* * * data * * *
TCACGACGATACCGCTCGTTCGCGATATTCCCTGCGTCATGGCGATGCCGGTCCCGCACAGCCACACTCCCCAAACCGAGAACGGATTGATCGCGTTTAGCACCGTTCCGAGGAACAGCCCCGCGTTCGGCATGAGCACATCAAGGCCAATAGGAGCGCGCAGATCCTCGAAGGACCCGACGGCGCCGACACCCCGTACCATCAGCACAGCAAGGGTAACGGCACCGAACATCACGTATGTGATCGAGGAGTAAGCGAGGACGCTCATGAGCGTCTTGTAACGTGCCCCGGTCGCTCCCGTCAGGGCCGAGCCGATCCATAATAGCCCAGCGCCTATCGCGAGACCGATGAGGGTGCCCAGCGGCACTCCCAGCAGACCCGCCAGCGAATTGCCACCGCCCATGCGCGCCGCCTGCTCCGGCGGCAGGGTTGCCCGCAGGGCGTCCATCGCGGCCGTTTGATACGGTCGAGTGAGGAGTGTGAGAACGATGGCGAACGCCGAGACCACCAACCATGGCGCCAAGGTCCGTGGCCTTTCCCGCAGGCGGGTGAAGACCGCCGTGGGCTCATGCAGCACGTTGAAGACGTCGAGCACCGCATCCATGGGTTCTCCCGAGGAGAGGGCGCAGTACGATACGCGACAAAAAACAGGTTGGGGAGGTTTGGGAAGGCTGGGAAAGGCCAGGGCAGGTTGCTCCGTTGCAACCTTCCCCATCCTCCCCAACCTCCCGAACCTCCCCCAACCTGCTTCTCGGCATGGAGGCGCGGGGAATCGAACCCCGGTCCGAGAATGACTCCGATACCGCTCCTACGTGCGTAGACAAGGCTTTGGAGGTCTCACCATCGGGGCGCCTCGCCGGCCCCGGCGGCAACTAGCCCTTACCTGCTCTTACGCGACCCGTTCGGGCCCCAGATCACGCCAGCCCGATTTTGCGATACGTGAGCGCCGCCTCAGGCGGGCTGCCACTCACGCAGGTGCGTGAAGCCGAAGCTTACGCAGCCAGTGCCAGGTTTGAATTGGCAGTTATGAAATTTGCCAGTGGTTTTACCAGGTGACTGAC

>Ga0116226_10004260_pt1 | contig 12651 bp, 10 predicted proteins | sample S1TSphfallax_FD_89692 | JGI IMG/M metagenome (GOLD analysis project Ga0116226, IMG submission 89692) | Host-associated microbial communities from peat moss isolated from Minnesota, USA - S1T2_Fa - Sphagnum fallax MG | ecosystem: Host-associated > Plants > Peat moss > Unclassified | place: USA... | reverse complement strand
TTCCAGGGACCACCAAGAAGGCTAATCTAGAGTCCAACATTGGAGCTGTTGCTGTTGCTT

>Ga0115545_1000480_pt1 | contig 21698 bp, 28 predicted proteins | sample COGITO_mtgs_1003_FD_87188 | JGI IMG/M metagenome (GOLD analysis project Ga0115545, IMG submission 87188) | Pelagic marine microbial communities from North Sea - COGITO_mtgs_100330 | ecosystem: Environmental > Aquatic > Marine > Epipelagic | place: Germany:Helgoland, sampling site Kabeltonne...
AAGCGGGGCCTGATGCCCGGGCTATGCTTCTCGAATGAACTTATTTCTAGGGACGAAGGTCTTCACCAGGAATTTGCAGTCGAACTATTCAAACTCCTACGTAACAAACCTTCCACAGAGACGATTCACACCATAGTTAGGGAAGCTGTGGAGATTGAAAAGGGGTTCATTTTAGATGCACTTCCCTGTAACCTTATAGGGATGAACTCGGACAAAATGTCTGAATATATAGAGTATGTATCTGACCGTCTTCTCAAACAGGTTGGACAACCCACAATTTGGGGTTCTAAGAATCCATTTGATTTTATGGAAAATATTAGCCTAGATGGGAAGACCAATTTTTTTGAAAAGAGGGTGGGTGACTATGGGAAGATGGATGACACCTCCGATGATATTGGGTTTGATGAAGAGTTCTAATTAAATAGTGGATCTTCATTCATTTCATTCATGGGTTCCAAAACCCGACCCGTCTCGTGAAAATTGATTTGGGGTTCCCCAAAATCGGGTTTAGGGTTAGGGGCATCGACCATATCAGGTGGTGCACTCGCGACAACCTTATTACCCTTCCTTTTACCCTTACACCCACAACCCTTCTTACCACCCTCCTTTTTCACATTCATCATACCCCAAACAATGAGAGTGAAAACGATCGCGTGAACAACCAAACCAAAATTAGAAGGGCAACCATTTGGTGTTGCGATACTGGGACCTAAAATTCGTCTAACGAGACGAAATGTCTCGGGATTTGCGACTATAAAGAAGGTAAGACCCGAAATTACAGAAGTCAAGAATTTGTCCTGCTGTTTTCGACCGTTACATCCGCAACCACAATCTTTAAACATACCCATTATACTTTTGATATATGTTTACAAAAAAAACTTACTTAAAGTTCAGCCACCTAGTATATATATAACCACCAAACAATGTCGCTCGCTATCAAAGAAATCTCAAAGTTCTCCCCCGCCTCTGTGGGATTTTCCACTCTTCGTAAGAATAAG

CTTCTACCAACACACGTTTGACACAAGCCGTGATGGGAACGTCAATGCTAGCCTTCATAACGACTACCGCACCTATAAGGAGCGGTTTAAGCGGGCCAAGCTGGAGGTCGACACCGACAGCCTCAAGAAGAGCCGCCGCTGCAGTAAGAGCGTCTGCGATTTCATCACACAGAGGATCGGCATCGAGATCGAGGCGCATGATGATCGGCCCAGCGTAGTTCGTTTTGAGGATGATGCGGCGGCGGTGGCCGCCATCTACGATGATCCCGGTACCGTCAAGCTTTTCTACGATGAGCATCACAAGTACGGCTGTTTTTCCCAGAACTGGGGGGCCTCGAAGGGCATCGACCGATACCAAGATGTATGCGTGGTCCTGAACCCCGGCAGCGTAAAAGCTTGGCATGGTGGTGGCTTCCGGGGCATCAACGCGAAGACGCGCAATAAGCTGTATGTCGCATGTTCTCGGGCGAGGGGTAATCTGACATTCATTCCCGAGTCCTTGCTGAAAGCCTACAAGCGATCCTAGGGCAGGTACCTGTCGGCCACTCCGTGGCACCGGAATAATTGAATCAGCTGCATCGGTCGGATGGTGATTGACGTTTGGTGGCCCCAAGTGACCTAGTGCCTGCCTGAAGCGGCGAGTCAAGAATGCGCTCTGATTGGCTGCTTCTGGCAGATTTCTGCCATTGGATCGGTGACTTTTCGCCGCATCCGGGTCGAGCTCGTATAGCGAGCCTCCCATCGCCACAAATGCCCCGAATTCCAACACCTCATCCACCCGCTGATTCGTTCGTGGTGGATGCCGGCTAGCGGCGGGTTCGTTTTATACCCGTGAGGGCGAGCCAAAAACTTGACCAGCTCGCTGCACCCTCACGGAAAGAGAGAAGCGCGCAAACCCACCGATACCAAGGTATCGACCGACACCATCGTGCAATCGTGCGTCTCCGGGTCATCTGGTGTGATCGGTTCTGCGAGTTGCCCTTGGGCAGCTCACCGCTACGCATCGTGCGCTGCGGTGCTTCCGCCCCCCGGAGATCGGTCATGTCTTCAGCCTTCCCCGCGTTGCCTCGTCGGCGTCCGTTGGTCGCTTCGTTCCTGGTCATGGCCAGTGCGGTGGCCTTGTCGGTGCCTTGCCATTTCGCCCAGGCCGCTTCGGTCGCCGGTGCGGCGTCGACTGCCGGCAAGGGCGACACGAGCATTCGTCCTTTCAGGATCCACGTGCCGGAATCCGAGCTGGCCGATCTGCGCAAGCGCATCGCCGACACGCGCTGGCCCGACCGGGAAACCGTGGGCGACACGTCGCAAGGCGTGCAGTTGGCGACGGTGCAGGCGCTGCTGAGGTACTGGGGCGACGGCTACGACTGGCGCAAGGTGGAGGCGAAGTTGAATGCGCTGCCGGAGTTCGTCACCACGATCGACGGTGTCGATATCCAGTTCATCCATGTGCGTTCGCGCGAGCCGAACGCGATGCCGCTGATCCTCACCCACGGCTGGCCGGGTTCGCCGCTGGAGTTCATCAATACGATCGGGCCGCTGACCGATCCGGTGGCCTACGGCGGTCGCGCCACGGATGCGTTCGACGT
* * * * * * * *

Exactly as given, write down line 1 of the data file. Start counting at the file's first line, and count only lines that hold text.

TCACGACGATACCGCTCGTTCGCGATATTCCCTGCGTCATGGCGATGCCGGTCCCGCACAGCCACACTCCCCAAACCGAGAACGGATTGATCGCGTTTAGCACCGTTCCGAGGAACAGCCCCGCGTTCGGCATGAGCACATCAAGGCCAATAGGAGCGCGCAGATCCTCGAAGGACCCGACGGCGCCGACACCCCGTACCATCAGCACAGCAAGGGTAACGGCACCGAACATCACGTATGTGATCGAGGAGTAAGCGAGGACGCTCATGAGCGTCTTGTAACGTGCCCCGGTCGCTCCCGTCAGGGCCGAGCCGATCCATAATAGCCCAGCGCCTATCGCGAGACCGATGAGGGTGCCCAGCGGCACTCCCAGCAGACCCGCCAGCGAATTGCCACCGCCCATGCGCGCCGCCTGCTCCGGCGGCAGGGTTGCCCGCAGGGCGTCCATCGCGGCCGTTTGATACGGTCGAGTGAGGAGTGTGAGAACGATGGCGAACGCCGAGACCACCAACCATGGCGCCAAGGTCCGTGGCCTTTCCCGCAGGCGGGTGAAGACCGCCGTGGGCTCATGCAGCACGTTGAAGACGTCGAGCACCGCATCCATGGGTTCTCCCGAGGAGAGGGCGCAGTACGATACGCGACAAAAAACAGGTTGGGGAGGTTTGGGAAGGCTGGGAAAGGCCAGGGCAGGTTGCTCCGTTGCAACCTTCCCCATCCTCCCCAACCTCCCGAACCTCCCCCAACCTGCTTCTCGGCATGGAGGCGCGGGGAATCGAACCCCGGTCCGAGAATGACTCCGATACCGCTCCTACGTGCGTAGACAAGGCTTTGGAGGTCTCACCATCGGGGCGCCTCGCCGGCCCCGGCGGCAACTAGCCCTTACCTGCTCTTACGCGACCCGTTCGGGCCCCAGATCACGCCAGCCCGATTTTGCGATACGTGAGCGCCGCCTCAGGCGGGCTGCCACTCACGCAGGTGCGTGAAGCCGAAGCTTACGCAGCCAGTGCCAGGTTTGAATTGGCAGTTATGAAATTTGCCAGTGGTTTTACCAGGTGACTGAC